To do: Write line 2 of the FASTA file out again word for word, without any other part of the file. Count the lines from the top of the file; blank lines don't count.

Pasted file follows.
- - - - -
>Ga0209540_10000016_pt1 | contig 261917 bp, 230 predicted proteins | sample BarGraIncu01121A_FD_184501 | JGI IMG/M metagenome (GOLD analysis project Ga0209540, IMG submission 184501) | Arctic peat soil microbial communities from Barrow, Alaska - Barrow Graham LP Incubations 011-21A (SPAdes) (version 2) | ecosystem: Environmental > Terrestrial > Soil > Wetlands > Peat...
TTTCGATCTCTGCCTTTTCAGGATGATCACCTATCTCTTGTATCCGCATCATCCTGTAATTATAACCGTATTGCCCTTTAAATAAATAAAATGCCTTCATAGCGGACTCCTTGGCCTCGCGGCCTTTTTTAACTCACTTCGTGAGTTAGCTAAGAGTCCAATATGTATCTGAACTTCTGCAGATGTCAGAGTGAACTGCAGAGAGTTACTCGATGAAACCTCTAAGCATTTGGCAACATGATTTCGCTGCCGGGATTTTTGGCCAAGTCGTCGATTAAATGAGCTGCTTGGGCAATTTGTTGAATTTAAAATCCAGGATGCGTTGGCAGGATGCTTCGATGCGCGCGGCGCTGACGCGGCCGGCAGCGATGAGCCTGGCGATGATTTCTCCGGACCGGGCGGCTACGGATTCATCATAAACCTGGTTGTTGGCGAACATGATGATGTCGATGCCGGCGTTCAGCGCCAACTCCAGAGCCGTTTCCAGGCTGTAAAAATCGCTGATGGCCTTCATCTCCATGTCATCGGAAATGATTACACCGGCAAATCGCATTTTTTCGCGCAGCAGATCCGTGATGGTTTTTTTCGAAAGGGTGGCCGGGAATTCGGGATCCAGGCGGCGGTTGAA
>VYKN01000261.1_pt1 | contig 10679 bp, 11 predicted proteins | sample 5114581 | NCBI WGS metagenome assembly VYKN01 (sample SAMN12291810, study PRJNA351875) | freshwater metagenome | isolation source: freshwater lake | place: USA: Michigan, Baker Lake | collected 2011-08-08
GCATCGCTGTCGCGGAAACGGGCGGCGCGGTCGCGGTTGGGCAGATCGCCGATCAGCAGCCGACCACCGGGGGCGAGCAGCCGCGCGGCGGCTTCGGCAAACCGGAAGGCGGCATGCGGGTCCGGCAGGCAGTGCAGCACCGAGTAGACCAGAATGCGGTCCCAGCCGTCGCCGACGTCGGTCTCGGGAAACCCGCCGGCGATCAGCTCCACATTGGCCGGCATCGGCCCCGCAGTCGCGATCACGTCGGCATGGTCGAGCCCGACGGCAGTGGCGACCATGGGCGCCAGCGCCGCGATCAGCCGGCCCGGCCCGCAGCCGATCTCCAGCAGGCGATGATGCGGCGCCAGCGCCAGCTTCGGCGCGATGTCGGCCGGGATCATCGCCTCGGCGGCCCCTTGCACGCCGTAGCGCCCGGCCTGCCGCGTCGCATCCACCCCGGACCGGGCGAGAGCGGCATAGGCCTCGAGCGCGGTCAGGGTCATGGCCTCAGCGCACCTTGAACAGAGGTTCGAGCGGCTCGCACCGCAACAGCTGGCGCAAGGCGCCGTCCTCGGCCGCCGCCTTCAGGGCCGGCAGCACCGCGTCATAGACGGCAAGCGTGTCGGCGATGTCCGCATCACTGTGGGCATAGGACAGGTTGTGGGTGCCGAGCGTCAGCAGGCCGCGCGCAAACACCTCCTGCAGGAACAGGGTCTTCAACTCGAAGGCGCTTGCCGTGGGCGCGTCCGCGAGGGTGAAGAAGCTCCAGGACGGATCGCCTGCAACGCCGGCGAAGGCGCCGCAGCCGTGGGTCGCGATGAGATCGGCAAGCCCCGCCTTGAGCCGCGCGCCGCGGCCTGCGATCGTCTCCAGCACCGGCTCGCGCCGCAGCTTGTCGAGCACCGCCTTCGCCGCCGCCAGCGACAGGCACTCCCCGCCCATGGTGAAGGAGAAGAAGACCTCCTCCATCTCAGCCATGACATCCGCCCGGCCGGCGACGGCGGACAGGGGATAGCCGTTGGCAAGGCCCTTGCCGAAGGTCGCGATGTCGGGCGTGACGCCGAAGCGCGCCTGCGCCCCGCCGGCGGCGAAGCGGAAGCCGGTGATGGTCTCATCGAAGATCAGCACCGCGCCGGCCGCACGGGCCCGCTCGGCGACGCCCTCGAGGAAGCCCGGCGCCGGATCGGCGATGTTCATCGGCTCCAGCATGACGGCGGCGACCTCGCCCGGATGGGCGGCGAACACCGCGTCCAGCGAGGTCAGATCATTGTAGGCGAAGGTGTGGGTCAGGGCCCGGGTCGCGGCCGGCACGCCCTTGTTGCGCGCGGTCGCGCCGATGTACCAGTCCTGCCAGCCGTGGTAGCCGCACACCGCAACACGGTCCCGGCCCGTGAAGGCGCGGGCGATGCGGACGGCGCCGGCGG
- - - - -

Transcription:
TTTCGATCTCTGCCTTTTCAGGATGATCACCTATCTCTTGTATCCGCATCATCCTGTAATTATAACCGTATTGCCCTTTAAATAAATAAAATGCCTTCATAGCGGACTCCTTGGCCTCGCGGCCTTTTTTAACTCACTTCGTGAGTTAGCTAAGAGTCCAATATGTATCTGAACTTCTGCAGATGTCAGAGTGAACTGCAGAGAGTTACTCGATGAAACCTCTAAGCATTTGGCAACATGATTTCGCTGCCGGGATTTTTGGCCAAGTCGTCGATTAAATGAGCTGCTTGGGCAATTTGTTGAATTTAAAATCCAGGATGCGTTGGCAGGATGCTTCGATGCGCGCGGCGCTGACGCGGCCGGCAGCGATGAGCCTGGCGATGATTTCTCCGGACCGGGCGGCTACGGATTCATCATAAACCTGGTTGTTGGCGAACATGATGATGTCGATGCCGGCGTTCAGCGCCAACTCCAGAGCCGTTTCCAGGCTGTAAAAATCGCTGATGGCCTTCATCTCCATGTCATCGGAAATGATTACACCGGCAAATCGCATTTTTTCGCGCAGCAGATCCGTGATGGTTTTTTTCGAAAGGGTGGCCGGGAATTCGGGATCCAGGCGGCGGTTGAA